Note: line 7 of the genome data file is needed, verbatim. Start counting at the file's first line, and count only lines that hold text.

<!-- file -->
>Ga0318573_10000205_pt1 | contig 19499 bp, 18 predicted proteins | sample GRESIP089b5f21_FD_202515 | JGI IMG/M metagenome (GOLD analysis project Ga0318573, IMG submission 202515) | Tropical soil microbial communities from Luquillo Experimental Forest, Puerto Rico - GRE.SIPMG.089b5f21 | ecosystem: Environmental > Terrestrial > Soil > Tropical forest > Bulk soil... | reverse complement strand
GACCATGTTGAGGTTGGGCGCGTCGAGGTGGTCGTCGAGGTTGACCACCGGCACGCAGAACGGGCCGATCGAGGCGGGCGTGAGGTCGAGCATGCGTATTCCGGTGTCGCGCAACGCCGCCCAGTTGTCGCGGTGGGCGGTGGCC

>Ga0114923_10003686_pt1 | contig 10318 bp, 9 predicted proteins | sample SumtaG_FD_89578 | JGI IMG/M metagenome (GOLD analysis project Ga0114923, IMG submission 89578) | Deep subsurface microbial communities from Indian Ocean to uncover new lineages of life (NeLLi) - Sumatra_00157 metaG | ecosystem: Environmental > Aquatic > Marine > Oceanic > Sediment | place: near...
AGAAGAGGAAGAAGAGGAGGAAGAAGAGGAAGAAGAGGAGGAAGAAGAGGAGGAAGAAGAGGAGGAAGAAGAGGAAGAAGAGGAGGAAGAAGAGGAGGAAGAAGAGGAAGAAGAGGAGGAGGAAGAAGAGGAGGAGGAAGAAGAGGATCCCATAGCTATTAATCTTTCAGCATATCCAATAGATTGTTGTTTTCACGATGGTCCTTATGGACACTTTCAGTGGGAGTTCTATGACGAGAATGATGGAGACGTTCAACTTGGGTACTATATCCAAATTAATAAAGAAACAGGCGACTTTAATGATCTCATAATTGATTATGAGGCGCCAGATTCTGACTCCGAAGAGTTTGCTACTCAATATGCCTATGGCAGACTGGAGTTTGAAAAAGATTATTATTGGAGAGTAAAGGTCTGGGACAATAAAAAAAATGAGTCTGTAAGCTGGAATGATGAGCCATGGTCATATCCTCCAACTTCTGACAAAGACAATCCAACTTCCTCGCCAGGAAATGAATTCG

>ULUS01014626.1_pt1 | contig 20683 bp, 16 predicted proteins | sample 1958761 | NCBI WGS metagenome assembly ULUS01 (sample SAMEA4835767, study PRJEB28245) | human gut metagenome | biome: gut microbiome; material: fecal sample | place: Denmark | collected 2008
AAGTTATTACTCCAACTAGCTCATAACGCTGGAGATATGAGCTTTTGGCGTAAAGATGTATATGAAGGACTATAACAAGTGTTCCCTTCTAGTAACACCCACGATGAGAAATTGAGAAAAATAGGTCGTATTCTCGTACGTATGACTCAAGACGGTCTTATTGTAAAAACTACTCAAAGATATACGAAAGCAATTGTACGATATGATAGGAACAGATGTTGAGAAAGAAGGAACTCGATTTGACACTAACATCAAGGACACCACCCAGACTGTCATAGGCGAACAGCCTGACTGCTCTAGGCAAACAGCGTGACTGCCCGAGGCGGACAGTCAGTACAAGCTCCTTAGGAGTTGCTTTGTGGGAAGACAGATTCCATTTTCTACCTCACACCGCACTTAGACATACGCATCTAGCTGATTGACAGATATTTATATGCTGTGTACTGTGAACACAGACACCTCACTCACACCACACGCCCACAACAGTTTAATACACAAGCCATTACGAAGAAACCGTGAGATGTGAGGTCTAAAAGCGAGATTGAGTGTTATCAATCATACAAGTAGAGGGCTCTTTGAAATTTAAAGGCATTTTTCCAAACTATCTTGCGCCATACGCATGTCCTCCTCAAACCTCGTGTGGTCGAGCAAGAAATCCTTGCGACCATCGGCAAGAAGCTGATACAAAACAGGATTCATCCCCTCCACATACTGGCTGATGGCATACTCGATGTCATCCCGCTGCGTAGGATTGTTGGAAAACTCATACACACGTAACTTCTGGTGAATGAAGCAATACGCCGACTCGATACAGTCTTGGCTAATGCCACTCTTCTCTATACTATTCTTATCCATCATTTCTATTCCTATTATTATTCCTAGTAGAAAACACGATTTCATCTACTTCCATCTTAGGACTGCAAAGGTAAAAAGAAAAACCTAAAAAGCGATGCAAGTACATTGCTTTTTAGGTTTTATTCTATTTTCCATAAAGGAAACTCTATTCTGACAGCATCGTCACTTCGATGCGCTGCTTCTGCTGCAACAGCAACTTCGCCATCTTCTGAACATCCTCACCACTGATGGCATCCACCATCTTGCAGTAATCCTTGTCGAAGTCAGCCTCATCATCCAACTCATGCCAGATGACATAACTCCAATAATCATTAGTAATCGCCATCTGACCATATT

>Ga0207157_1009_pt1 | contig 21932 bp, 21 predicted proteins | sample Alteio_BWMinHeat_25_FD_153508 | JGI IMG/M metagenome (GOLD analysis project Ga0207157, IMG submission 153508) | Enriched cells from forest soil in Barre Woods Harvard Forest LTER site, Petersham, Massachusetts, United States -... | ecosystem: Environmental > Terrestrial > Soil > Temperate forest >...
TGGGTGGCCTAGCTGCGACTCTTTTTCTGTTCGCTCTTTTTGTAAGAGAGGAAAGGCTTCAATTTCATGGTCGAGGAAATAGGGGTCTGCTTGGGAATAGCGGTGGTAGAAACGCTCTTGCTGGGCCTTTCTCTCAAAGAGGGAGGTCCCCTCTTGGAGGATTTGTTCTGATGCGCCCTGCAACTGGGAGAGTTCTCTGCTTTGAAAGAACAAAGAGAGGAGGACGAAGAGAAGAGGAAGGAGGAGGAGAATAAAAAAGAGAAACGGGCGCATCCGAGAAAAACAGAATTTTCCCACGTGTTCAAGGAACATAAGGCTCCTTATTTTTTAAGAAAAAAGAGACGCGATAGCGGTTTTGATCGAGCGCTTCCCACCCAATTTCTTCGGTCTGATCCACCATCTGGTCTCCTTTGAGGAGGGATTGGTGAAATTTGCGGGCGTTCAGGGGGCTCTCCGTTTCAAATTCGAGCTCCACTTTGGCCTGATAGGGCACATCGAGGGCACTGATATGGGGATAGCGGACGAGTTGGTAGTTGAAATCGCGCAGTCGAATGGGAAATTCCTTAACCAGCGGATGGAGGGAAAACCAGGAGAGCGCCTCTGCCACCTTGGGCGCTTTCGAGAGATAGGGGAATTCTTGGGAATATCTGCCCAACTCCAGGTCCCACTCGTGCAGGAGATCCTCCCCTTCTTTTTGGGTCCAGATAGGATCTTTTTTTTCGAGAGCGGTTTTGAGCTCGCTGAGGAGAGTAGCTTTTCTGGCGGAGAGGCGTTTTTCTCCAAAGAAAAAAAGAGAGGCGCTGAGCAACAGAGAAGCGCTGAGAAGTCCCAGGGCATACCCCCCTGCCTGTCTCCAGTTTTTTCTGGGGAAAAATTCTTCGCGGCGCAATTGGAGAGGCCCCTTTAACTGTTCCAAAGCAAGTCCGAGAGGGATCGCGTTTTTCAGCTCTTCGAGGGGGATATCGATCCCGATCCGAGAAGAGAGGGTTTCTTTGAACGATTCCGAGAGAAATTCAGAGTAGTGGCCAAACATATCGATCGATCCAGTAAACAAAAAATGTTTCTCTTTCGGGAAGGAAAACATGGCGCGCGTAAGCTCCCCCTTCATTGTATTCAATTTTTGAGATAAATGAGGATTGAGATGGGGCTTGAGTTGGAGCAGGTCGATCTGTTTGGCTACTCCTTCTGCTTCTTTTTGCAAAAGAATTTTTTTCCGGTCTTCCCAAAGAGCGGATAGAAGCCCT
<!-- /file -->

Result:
>Ga0207157_1009_pt1 | contig 21932 bp, 21 predicted proteins | sample Alteio_BWMinHeat_25_FD_153508 | JGI IMG/M metagenome (GOLD analysis project Ga0207157, IMG submission 153508) | Enriched cells from forest soil in Barre Woods Harvard Forest LTER site, Petersham, Massachusetts, United States -... | ecosystem: Environmental > Terrestrial > Soil > Temperate forest >...